Archaeology and Ancient History

Advanced Microanalysis Laboratory

The Advanced Microanalysis Laboratory houses a suite of instruments allowing for the analysis and identification of inorganic and organic materials at an atomic and molecular level. Analysis can include materials and artefacts and any kind of object made from inorganics such as stone (tools, masonry, etc.), ochre, pottery, ceramics, glass, metal and includes organic materials such as plant matter (archaeobotany), resins, adhesives, paper, vellum (illuminated manuscripts), fine art (paintings, drawings, print, etc.) organic residues etc. As well as providing excellent facilities for research, the suite offers students access to state-of-the-art instruments, ensuring our students graduate with a competitive edge and have a solid platform for moving into highly skilled employment.

Facilities in this laboratory include a brand-new Scanning Electron Microscope (SEM) equipped with Energy Dispersive X-ray Spectroscopy (EDS) and X-ray Fluorescence (XRF), Raman Spectrometer, Benchtop µXRF and Handheld pXRF. The laboratory also houses a Carl Zeiss AxioScan for high-resolution scanning of thin-sections.

Scanning Electron Microscope (SEM)

SEMThe SEM is a Carl Zeiss Evo 25,equipped with Bruker XFlash (EDS) and XTrace (XRF) detectors. The SEM has a large chamber size allowing for the analysis of large objects such as skulls, fossils, and large artefacts.

The EVO is a conventional SEM, often seen as a workhorse instrument allowing flexibility for sample analysis. It can use either a Tungsten or Lanthanum Hexaboride (LaB6) filaments, allowing for ~3nm resolution at 30kV. The SEM can analyse samples in high vacuum (conductive samples) and variable pressure (non-conductive samples). The SEM is equipped with Secondary Electron (SE1 and C2D) detectors allowing topographical information to obtained alongside a Backscattered Electron (BSE) detector which gives compositional information. Elemental analysis can be acquired from EDS and XRF detectors, this can be either as a compositional elemental map or as quantitative point analysis. The flexibility of both EDS and XRF detectors allows beam sensitive samples to be analysed using XRF as opposed to the electron beam, this penetrates into the sample further and can reveal trace elements. The EDS detector allows for lighter elements to be detected (Boron upwards) and gives more surface information.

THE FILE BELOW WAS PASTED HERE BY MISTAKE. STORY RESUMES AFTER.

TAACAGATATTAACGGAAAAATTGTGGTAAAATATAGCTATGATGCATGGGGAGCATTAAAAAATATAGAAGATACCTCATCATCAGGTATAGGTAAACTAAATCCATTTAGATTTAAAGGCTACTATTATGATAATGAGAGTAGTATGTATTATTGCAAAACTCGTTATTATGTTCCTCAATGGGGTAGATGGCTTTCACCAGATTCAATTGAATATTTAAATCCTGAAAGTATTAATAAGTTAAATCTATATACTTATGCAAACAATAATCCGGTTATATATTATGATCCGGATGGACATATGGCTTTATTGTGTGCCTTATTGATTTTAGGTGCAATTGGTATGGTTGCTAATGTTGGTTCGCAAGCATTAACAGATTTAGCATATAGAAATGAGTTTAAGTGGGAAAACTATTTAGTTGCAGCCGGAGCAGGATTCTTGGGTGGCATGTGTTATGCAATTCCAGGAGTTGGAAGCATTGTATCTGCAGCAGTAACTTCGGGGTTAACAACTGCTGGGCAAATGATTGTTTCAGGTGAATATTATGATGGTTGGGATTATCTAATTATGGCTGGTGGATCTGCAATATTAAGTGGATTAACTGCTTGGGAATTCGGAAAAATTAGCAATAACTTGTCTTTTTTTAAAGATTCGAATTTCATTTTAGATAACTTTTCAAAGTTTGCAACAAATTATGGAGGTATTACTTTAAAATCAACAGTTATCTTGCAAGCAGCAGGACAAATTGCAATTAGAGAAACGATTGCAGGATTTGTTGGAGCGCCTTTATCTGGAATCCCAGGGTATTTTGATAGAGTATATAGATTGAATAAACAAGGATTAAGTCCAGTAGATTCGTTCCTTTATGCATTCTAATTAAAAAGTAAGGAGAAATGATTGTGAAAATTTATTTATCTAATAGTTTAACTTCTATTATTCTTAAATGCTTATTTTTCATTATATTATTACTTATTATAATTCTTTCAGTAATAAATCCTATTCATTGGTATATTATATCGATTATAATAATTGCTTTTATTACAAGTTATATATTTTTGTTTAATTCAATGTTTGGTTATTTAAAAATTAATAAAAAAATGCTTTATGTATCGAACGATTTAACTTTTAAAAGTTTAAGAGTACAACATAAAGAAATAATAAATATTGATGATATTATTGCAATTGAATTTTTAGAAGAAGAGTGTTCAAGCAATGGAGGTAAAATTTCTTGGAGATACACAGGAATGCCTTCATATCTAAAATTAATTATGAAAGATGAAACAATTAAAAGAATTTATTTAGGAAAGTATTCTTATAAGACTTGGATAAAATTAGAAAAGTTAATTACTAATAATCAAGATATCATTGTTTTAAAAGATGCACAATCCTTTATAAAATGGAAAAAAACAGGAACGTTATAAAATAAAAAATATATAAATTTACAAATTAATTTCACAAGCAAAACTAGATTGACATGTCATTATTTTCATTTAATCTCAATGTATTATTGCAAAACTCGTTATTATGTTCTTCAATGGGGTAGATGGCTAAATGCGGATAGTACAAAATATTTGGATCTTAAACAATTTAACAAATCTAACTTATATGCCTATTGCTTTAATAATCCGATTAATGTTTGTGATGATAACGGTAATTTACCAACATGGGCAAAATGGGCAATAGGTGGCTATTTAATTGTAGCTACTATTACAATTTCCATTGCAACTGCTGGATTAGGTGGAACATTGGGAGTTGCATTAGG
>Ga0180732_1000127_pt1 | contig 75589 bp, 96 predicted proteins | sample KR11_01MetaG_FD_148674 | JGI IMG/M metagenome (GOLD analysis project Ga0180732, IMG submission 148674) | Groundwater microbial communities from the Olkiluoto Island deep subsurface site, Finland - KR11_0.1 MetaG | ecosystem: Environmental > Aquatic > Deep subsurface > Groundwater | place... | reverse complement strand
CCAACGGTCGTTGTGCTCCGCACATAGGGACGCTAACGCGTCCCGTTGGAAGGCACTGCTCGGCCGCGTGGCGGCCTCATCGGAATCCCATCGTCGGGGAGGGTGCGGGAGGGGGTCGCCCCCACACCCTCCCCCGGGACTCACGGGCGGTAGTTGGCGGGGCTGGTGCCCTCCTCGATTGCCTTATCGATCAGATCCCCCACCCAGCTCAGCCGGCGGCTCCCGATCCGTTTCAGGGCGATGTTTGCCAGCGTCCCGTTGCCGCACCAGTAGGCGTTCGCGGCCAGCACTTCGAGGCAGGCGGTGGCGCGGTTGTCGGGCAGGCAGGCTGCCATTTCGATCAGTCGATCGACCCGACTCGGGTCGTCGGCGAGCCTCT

The SEM is equipped with Zen Connect, allowing a correlative workflow between LM’s, SEM, FEG SEM (Field Emission SEM), FIB SEM (Focussed Ion Beam SEM) and XCT (Crystal CT) across campus. This enables the user to be able to look at the same location on a sample under any microscope, as long as the sample preparation is compatible.

M4 Tornado

M4 TornadoThe Bruker M4 Tornado is a benchtop µXRF, allowing for samples to be imaged and examined in further detail with elemental mapping and point analysis. Data can be both qualitative and quantitative. Data from the M4 Tornado is compatible with the data acquired from the EDS and XRF detectors on the SEM, allowing for detailed sample analysis.

Axio Scan

The Carl Zeiss Axio Scan slide scanner allows automated digitisation of thin section slides, these can be biological, geological and petrography.The Axio Scan allows high speed digitisation and high-resolution image quality. The slide scanner can offer high throughput of samples with automated scanning of up to 100 slides in a single run. The system is equipped with fluorescence, brightfield, and polarisation capabilities.

Portable X-Ray Fluorescence (pXRF)

The Olympus VANTA portable X-Ray Fluorescence (pXRF) analyser (Figure 5) is a handheld energy-dispersive X-Ray Fluorescence spectrometer capable of delivering fast and precise identification and quantification of elements from Mg to U. The pXRF can be used for materials analysis on artefacts and soils both in the laboratory and in the field.

Raman Spectrometer

RamanThe Raman spectrometer is complementary to established imaging techniques, as it offers chemical information as opposed to elemental information. Researchers will gain information regarding the chemical bonds within their sample, offering the ability to analyse the chemical composition of a sample at a molecular level. It can determine the composition pigment/ink samples, trace and residual analysis.


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